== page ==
The statement contradicts the public stance of the agency Pruitt leads. The EPA's webpage on the causes of climate change states, "Carbon dioxide is the primary greenhouse gas that is contributing to recent climate change."

Pruitt's view is also at odds with the conclusion of NASA and the National Oceanic and Atmospheric Administration.

"The planet's average surface temperature has risen about 2.0 degrees Fahrenheit (1.1 degrees Celsius) since the late 19th century, a change driven largely by increased carbon dioxide and other human-made emissions into the atmosphere," NASA and NOAA said in January.

Sen. Brian Schatz, D-Hawaii, co-chair of the Senate Climate Action Task Force, slammed Pruitt for his comments, calling his views "extreme" and "irresponsible."

"Anyone who denies over a century's worth of established science and basic facts is unqualified to be the administrator of the EPA. Now more than ever, the Senate needs to stand up to Scott Pruitt and his dangerous views," he said in a statement.

Schatz said lawmakers would hold Pruitt accountable through the appropriations process and oversight of the EPA, and by making sure he follows the Clean Air Act and Clean Water Act.

Pruitt previously served as Oklahoma attorney general, where he rose to prominence as a leader in coordinated efforts by Republican attorneys general to challenge President Barack Obama's regulatory agenda. He sued or took part in legal actions against the EPA 14 times.

Democrats and environmentalists opposed Pruitt's nomination to lead the EPA due to his close relationship with fossil fuel companies and his history of casting doubt on climate change. Conservatives and the energy industry have cheered his efforts to push back on what they view as over-regulation under Obama.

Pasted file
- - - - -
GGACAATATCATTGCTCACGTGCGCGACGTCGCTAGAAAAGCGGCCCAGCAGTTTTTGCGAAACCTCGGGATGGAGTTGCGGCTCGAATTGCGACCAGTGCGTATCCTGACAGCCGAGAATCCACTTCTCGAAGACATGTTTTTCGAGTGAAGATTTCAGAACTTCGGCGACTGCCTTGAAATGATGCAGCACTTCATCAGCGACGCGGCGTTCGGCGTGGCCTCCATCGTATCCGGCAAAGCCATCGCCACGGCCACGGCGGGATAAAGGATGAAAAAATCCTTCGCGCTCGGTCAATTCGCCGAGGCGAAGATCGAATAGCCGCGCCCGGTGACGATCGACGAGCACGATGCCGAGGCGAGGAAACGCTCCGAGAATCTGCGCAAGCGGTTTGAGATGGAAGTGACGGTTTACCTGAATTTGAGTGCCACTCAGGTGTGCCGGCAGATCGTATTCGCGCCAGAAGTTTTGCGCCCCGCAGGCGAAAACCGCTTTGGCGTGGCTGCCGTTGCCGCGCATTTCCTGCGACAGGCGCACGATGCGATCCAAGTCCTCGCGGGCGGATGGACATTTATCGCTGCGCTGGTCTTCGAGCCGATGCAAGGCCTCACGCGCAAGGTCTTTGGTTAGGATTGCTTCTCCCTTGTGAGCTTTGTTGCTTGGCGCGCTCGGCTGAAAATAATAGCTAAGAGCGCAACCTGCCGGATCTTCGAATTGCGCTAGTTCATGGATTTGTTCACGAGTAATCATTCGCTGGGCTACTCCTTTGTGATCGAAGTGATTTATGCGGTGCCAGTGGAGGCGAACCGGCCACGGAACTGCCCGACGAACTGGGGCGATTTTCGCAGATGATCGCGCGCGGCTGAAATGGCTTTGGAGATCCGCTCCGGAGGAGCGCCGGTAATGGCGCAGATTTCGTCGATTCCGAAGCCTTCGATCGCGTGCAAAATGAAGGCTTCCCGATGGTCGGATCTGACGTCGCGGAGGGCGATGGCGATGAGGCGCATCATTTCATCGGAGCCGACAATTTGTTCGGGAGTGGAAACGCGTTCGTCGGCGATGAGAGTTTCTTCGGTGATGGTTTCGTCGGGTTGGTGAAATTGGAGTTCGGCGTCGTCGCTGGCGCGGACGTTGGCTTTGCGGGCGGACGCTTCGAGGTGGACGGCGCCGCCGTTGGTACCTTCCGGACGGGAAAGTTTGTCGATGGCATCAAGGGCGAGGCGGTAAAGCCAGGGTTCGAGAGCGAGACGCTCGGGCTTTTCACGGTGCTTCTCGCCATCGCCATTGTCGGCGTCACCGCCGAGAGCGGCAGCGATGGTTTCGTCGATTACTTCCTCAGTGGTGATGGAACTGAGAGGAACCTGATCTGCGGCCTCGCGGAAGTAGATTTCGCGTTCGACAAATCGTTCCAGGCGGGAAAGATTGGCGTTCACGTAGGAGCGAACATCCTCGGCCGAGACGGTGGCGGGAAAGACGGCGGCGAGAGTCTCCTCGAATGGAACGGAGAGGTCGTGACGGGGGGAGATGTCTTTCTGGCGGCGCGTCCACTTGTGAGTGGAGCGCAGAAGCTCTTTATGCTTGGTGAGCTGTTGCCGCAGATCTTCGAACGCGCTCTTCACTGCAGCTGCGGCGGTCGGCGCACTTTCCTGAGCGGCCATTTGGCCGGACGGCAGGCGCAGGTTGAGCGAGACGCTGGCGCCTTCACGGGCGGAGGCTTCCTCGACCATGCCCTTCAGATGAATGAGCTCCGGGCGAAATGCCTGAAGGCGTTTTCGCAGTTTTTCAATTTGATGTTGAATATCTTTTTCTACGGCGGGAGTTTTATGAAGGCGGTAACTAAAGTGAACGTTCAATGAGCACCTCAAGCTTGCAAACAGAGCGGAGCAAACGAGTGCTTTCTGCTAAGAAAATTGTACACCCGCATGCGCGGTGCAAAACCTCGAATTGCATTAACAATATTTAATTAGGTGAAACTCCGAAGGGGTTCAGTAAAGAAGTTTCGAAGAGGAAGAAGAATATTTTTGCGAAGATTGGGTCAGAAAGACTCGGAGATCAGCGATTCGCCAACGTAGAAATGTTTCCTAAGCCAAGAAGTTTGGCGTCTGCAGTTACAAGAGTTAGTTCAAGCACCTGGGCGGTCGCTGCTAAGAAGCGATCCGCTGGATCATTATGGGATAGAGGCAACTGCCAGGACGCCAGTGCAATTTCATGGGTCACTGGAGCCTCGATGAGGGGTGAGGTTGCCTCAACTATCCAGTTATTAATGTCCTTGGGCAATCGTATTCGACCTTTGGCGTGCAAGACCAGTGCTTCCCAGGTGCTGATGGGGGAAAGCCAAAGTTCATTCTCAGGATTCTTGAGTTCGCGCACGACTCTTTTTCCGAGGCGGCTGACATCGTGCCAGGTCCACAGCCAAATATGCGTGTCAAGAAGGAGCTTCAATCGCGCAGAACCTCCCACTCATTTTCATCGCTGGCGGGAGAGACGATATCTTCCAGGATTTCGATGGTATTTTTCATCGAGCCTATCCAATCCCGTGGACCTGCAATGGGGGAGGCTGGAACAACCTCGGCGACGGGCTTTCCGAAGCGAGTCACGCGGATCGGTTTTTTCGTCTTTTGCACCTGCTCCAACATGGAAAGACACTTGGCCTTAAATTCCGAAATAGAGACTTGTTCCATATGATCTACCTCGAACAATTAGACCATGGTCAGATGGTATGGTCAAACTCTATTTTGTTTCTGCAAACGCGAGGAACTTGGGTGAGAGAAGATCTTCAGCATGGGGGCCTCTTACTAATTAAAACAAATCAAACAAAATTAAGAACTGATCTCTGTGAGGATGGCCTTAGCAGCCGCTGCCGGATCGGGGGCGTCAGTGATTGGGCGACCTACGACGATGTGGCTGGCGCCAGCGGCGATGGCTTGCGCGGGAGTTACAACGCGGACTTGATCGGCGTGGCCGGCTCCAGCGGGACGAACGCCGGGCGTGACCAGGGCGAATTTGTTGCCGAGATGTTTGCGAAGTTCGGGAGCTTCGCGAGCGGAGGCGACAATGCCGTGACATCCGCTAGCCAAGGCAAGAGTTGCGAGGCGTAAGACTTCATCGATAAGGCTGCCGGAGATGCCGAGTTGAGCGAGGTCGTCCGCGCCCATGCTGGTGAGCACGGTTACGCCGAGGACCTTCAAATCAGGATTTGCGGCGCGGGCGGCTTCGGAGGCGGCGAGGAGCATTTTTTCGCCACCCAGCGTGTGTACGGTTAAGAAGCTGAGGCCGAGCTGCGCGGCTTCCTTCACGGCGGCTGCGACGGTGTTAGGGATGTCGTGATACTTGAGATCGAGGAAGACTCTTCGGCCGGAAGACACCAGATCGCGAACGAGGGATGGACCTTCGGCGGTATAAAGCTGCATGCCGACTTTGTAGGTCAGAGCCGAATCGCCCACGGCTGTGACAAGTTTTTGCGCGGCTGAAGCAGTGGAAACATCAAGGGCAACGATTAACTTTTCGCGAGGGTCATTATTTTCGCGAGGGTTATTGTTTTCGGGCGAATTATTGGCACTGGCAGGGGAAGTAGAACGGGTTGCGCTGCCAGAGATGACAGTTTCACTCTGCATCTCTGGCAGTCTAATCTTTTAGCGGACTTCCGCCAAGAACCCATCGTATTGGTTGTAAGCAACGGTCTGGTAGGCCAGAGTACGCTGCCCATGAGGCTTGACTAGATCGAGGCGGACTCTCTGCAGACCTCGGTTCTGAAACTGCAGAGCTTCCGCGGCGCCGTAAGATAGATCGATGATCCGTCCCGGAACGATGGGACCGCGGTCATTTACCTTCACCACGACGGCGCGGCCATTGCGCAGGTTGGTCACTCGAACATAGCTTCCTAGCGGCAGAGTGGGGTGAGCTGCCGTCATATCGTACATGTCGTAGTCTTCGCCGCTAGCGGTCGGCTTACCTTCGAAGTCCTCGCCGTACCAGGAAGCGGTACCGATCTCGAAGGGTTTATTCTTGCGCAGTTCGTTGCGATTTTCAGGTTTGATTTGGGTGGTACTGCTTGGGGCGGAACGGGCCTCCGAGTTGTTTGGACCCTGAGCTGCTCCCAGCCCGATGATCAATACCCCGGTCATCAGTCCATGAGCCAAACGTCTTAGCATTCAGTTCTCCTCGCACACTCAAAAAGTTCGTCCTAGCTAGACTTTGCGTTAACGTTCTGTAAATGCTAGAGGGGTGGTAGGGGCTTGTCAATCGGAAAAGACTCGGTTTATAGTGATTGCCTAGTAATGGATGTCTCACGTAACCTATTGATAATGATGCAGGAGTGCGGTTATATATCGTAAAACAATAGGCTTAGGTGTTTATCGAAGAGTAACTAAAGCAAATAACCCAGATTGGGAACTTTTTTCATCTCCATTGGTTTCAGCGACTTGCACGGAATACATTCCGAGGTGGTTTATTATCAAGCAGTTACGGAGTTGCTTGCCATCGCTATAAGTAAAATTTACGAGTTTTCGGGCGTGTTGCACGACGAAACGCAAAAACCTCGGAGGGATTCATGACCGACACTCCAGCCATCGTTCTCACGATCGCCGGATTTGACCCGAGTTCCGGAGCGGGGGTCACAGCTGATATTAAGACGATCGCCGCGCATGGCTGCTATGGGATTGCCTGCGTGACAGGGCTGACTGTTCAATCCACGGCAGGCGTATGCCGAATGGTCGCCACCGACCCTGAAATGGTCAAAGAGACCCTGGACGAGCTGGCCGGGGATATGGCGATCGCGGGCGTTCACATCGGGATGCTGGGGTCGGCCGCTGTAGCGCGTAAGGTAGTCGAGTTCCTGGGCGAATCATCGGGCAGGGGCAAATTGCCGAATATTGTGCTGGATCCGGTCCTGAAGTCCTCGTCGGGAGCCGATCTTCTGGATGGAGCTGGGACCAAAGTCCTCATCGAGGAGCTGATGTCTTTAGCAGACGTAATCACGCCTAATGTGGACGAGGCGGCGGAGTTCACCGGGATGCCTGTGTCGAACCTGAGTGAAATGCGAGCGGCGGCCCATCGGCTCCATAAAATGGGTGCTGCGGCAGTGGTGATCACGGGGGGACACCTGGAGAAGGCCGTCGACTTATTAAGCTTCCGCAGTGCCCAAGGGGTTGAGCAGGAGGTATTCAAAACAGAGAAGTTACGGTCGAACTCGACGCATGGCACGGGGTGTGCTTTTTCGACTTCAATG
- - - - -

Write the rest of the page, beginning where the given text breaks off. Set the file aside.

Pruitt maintained on Thursday it's possible to be pro-growth, pro-jobs and pro-environment all at once.

"This idea that if you're pro-environment you're anti-energy is just something we've got to change so that attitude is something we're working on very much," he said.

Asked whether he would seek to roll back the EPA's 2009 determination that carbon dioxide and five other greenhouse gases are a danger to public health, Pruitt suggested he would like to see Congress take up the issue.

"I think all those things need to be addressed as we go forward but not least of which is the response by the legislative branch with respect to the issue," he said.

The Supreme Court ruled in 2007 that the EPA has the authority to regulate heat-trapping gases from automobiles. In 2014, it determined the agency could also regulate some sources of greenhouse gases, such as power plants.

Pruitt also called the Paris Agreement, an international accord aimed at mitigating the impacts of climate change, "a bad deal." He said it puts the United States on a different playing field than developing countries like China and India.

The United States has vowed to reduce its greenhouse gas emissions to 26 to 28 percent below 2005 levels by 2025. In comparison, China has committed to reach peak carbon emissions levels by 2030, but will try to reach that point sooner.

"I happen to think the Paris accord, the Paris treaty, or the Paris Agreement, if you will, should have been treated as a treaty, should have gone through senate confirmation. That's a concern," he said.

The Paris Agreement was negotiated by the State Department, and future adherence to U.S. commitments made under Obama will be guided by Secretary of State Rex Tillerson.

Tillerson, the former chief of Exxon Mobil, said during his Senate confirmation hearing that he believes the United States should remain a party to the Paris Agreement.

White House-approved Report Concludes Humans are Behind Climate Change

Humans activity is behind the accelerated warming of the planet since the mid-20th century, the latest U.S. National Climate Assessment finds.

The report was prepared by 13 federal agencies and approved by the White House.

Its conclusion contradicts public statements by President Donald Trump and top administration officials who have cast doubt on humans' role in climate change.

November 3, 2017

[] - 2016 is likely to have been the hottest year since global temperatures were recorded in the 19th century.